When we acknowledge that we study Cybernetics, its history and theories, as an attempt to archaeologically discern the techno-epistemological stage through which our contemporary cultures and societies currently transit — and thus, too, the way through which we got here and the possible routes we could then follow—, we face the challenge of recognizing the many folds that would structure such a history; that is to say, the necessity of identifying the multiplicity of paths —the histories, in plural— that shape the complex, the system, Cybernetics helped to configure. 

It is in the wake of such configurations that this seminar will move: aiming to trace the histories that, by going beyond the geographical centers drawn by Europe and North America, show the concurrences of scientific discourses, techniques, infrastructures, and technologies that point out the emergence of a feedback loop we will call tele-economy of exchange, and/or exchange as an economy of and for telecommunications. Thus, we will use Michel Foucault's notion of Exchange as an archaeological starting point to study Chile's project Cybersyn —the network and system developed by Stafford Beer and his team—, and through that, the odd and apparently improbable possibility that a genealogy of an economy of data, and of data as economical value, might find some of its historical nodes in a remote 1970s' South America.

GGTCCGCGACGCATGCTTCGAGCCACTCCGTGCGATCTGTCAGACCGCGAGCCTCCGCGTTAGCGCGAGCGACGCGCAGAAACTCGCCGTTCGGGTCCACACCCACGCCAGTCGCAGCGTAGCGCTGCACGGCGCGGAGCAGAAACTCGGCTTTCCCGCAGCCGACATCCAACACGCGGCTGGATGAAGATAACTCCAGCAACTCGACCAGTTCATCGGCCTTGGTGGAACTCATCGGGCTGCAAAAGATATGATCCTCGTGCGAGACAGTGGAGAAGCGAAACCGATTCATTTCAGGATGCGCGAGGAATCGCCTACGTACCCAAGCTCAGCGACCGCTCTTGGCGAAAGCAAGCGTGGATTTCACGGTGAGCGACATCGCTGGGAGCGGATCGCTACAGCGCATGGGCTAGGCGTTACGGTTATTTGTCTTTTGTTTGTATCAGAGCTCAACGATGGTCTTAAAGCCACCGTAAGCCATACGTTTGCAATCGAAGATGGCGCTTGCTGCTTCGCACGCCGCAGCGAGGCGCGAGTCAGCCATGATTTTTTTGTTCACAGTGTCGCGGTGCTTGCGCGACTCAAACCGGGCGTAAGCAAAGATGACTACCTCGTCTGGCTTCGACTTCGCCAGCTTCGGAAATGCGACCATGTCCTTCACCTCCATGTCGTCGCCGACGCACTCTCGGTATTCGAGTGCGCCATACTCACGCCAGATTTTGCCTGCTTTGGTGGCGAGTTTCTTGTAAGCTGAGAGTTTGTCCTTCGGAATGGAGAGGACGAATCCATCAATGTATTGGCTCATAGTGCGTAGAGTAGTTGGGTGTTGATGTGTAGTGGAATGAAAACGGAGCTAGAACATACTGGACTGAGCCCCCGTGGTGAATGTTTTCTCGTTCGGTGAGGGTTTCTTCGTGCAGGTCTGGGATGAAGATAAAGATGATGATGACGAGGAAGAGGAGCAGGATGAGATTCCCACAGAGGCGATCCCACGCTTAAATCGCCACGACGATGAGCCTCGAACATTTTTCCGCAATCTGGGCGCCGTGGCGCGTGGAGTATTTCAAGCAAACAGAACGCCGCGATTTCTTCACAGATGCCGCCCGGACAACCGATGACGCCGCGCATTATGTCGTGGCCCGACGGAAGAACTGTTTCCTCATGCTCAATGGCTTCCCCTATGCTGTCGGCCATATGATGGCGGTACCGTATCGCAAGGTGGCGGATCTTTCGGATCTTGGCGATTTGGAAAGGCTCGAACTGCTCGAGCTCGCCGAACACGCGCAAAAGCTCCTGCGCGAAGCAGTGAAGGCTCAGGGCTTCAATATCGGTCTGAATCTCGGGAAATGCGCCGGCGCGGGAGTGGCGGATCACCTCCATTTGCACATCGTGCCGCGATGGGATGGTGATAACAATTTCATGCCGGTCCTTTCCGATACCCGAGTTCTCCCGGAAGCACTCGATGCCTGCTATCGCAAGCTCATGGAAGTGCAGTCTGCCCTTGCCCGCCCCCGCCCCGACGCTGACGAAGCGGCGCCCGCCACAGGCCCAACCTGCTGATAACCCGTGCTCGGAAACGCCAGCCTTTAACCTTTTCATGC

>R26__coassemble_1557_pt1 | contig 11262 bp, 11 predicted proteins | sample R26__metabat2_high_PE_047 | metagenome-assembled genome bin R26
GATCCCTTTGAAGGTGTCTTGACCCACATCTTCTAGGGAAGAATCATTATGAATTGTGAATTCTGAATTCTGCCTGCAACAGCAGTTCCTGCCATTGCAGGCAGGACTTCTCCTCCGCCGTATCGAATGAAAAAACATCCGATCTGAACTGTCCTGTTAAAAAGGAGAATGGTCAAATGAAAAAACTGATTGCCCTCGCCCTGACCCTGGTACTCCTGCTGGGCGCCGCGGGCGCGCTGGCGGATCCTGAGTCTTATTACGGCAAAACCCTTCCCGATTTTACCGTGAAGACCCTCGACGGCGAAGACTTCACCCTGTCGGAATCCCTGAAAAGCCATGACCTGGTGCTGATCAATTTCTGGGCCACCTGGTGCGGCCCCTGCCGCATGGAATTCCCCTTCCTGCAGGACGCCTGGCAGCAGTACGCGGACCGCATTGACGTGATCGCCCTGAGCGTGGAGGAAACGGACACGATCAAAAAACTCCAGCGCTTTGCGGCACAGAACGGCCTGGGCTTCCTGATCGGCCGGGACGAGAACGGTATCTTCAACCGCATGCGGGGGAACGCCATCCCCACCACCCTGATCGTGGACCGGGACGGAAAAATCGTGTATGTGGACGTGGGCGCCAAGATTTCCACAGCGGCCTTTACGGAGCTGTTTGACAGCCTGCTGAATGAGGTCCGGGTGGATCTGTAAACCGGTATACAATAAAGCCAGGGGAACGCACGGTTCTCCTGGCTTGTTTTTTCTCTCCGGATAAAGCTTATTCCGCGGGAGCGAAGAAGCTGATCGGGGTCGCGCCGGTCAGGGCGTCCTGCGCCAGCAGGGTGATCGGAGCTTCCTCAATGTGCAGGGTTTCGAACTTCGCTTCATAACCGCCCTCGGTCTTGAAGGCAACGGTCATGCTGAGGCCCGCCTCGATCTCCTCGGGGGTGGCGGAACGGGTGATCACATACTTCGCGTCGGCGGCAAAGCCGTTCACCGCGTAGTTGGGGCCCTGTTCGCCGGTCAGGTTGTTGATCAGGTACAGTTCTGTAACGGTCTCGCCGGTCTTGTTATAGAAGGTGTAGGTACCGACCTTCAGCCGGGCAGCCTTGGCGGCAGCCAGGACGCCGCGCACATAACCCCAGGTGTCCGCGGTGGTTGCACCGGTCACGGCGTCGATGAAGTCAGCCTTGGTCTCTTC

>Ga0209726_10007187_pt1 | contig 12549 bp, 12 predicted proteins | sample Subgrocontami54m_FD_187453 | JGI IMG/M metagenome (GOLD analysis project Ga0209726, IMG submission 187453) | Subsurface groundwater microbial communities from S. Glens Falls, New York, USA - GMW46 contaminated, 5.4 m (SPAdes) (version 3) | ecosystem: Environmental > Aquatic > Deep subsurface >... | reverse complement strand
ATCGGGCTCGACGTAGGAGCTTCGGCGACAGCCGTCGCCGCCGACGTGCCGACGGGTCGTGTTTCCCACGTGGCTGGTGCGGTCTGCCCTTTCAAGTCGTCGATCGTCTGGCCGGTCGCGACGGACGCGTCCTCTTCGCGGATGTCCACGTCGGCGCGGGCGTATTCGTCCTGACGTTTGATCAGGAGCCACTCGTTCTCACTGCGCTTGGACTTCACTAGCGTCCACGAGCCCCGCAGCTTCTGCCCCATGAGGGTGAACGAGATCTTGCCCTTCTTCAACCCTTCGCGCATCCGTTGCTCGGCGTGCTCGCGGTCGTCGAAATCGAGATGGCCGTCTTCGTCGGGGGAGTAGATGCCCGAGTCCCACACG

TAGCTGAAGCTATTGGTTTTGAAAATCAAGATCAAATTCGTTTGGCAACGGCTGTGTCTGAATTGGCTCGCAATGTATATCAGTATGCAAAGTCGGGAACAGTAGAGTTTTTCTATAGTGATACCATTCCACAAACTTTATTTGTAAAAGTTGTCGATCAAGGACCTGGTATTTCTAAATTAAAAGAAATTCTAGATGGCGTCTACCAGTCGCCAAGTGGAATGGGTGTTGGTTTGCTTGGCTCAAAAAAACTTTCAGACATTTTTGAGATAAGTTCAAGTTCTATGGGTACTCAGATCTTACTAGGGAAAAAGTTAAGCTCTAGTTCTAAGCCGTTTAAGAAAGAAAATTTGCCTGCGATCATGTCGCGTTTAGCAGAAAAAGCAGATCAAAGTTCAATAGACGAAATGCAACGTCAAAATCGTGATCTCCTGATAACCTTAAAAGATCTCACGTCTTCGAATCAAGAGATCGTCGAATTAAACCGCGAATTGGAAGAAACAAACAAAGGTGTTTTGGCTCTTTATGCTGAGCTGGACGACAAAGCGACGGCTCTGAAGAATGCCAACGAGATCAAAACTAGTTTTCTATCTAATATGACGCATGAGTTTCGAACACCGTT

Hence, the class' participants will be introduced to the analysis of key archaeological concepts, historical events on the exchange of scientific discourse and technological infrastructure (between Europe, North America and South America), as well as of a brief genealogy on the history of capital, the state, machines, and data. With that, through each session, the attendees will participate of open discussions that will lead to the delivery of an analytical and yet speculative essay on the possible connections between the history of Cybernetics, the exchange of data, its economy, and the current state of our media-cultures, which can take the form of a presentation or a short paper.

Semester: SuTerm 2020